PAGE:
As part of the Victorian Government’s Innovation Month 2015, & Code for Australia are hosting a conference called Disrupt the Public Sector.
We’ve grown accustomed to steadily falling prices and/or a better quality of products in many aspects of our lives. Be it transport (Uber, GoGet), accommodation (Airbnb), telecommunications (smartphones, Skype, call costs), music consumption (Spotify, iTunes), movie and television consumption (Netflix) and air travel (Jetstar) to name just a few examples.
Most other business and consumer goods have followed suit - this comes down to a focus on truly disruptive innovation.
However, in Government, prices have kept increasing and it is debatable as to whether performance has increased with it.
The public sector is not incapable of innovation – it innovates every day. However, most of its innovation tends to be focused on sustaining, incremental innovations, the types of innovation that drives prices upward.
Without embracing truly disruptive innovation, which by its nature is essentially cheaper and better performing over time, the cost of Government’s provision of services is likely to keep rising.
Government can not only engage in disruptive innovation, but it can benefit the broader entrepreneurial and innovation ecosystem by doing so, ultimately benefiting society at large through a cheaper, better and more plentiful provision of services.
- Value innovation: stepping away from value pricing and a resource constraint-based mentality towards doing more with less by leveraging disruptive business models and/or innovations. Disruptive innovations tend to be cheaper than the incremental innovations that Government is well versed in and as such drive costs down, not up, as has been the case in Government contrary to most other industries.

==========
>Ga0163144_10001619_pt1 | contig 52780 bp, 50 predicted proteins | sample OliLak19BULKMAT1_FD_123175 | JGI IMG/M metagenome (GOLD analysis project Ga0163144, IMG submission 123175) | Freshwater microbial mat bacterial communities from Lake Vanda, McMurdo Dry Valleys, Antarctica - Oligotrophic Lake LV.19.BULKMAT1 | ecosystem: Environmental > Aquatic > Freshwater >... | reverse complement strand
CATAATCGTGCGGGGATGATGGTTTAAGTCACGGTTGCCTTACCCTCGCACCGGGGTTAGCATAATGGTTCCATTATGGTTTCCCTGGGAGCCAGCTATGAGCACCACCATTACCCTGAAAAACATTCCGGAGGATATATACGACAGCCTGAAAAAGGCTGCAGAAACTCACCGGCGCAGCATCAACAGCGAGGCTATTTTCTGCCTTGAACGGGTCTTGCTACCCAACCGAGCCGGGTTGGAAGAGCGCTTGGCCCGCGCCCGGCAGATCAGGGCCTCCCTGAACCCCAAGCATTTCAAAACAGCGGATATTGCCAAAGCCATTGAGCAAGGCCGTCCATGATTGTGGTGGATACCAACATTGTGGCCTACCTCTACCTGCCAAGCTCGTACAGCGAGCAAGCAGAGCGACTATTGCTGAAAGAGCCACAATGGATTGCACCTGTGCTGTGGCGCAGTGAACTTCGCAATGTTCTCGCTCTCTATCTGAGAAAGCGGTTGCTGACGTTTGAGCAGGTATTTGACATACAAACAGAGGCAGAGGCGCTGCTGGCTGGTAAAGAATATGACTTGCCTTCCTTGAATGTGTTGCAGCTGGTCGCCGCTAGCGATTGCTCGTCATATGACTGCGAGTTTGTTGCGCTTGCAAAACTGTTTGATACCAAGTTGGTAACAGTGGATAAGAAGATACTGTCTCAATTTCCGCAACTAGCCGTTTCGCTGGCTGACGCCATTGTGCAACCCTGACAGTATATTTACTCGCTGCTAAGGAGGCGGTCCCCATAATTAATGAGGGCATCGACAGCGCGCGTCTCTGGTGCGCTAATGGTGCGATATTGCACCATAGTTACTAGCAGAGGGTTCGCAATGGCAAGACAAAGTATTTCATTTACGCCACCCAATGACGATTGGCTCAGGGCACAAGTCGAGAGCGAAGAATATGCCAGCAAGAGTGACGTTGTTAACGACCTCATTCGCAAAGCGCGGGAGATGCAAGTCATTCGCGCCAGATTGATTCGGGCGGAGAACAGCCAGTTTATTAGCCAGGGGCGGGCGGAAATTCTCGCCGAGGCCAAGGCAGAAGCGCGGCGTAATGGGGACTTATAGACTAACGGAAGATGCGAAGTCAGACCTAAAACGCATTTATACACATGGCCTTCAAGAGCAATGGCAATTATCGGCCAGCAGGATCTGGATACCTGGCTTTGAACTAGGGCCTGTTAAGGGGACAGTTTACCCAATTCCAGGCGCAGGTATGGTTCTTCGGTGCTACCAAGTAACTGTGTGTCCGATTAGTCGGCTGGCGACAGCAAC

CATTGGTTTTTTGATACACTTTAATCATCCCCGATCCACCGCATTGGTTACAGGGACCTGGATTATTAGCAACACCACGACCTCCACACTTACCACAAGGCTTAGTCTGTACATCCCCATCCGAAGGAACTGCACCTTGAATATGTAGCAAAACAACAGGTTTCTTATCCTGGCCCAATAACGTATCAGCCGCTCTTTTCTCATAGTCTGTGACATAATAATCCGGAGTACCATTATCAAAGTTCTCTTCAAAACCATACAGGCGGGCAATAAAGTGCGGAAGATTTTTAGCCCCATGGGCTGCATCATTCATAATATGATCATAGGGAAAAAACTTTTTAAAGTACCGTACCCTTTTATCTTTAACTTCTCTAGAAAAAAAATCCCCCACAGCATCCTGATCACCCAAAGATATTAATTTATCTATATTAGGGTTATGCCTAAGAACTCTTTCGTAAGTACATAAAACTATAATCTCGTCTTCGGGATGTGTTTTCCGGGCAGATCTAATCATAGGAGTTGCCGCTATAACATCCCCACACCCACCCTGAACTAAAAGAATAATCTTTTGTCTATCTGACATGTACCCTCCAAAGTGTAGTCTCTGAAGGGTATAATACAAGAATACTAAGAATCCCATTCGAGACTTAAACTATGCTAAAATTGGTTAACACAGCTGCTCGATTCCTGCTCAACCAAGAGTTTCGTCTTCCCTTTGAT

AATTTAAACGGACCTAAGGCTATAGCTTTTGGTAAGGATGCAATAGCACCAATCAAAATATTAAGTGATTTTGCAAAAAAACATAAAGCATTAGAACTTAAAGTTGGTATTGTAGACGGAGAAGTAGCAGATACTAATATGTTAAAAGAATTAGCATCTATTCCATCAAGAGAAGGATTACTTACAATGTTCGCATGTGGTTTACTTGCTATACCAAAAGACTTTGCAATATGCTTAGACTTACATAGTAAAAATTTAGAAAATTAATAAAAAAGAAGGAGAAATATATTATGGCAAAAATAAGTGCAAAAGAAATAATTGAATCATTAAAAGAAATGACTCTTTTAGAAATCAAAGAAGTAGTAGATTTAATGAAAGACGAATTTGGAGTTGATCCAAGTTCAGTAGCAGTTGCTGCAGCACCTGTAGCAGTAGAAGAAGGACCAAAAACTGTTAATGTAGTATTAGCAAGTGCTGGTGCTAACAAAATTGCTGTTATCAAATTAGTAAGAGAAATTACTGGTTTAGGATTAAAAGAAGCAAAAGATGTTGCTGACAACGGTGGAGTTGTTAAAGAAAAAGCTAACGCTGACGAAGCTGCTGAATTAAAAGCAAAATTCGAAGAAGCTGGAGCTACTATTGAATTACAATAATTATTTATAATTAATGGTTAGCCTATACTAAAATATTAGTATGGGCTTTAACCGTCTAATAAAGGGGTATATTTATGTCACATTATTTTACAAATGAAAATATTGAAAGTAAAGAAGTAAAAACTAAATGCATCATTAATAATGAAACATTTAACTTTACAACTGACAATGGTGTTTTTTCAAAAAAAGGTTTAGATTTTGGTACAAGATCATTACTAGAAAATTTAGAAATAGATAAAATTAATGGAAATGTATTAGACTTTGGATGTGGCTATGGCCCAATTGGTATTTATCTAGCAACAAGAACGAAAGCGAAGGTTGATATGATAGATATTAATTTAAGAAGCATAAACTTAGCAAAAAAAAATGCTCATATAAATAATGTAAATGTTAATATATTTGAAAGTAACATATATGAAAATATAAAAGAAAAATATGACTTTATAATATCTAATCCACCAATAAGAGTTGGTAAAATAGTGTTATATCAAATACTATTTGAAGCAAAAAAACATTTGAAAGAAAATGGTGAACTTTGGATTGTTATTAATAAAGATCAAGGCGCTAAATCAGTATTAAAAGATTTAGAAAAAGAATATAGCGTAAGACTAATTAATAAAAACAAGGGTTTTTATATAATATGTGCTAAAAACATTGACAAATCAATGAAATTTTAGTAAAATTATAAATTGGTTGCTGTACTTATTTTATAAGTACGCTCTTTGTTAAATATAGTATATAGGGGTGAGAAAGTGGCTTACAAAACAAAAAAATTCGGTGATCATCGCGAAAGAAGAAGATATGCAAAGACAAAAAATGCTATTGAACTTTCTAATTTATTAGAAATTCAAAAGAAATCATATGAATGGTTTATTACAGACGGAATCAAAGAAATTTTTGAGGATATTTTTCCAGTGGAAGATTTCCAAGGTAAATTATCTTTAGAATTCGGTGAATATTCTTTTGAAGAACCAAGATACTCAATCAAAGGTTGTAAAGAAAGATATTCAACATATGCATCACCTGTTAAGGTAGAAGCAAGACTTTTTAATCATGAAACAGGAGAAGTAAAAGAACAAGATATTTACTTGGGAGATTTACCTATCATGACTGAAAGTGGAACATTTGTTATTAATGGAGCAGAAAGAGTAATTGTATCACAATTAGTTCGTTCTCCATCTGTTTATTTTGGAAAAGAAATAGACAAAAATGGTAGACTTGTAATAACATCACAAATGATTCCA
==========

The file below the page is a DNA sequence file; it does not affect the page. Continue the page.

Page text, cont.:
- Catalytic innovation / low end disruption: making services more affordable for the general population by unbundling and offering basic variations of much needed services without the overheads of premium offerings
- Procurement systems which support the engagement of disruptive innovations and emerging companies (ie. current vendor onboarding processes are lengthy offering too many hoops to jump through and resulting in Government dealing with the usual suspects when it comes to the provision of tech or services)
- Effectively leveraging PPPs, particularly with emerging startups, to support disruptive innovation and deliver greater value to the community
We’ll be exploring these topics throughout the day through a number of lenses, as follows:
Identifying the Customer Job To Be Done using Design Thinking
If we start with what is, we come out with ordinary solutions. If we, as hotel operators, tried to redesign accommodation, we would start with buildings, beds, room service etc. But if we identify the job to be done as short term accommodation we come out with Airbnb – an asset free, value innovation accommodation play.
Using human-centred design, you can help to identify the job to be done underlying any investment and unlock opportunities for value innovation.
The Value of Being Agile in Government
We'll be exploring case studies of how a move away from waterfall project management towards agile development methodologies has had a significant impact on the operations of Government agencies and the benefits realised by their investments in technology.
Using Rapid Prototyping to Quickly Test Key Assumptions Underlying Investments using Lean Startup
Most new ventures fail or get a bad rap because people build what nobody wants, this includes Government (myki anyone?). Learn how to use lean startup principles to quickly validate assumptions underlying an investment such as value proposition, customer appetite to buy, marketing messages and desired feature sets amongst a plethora of other things.
Disruptive Value Innovation – What it means for Government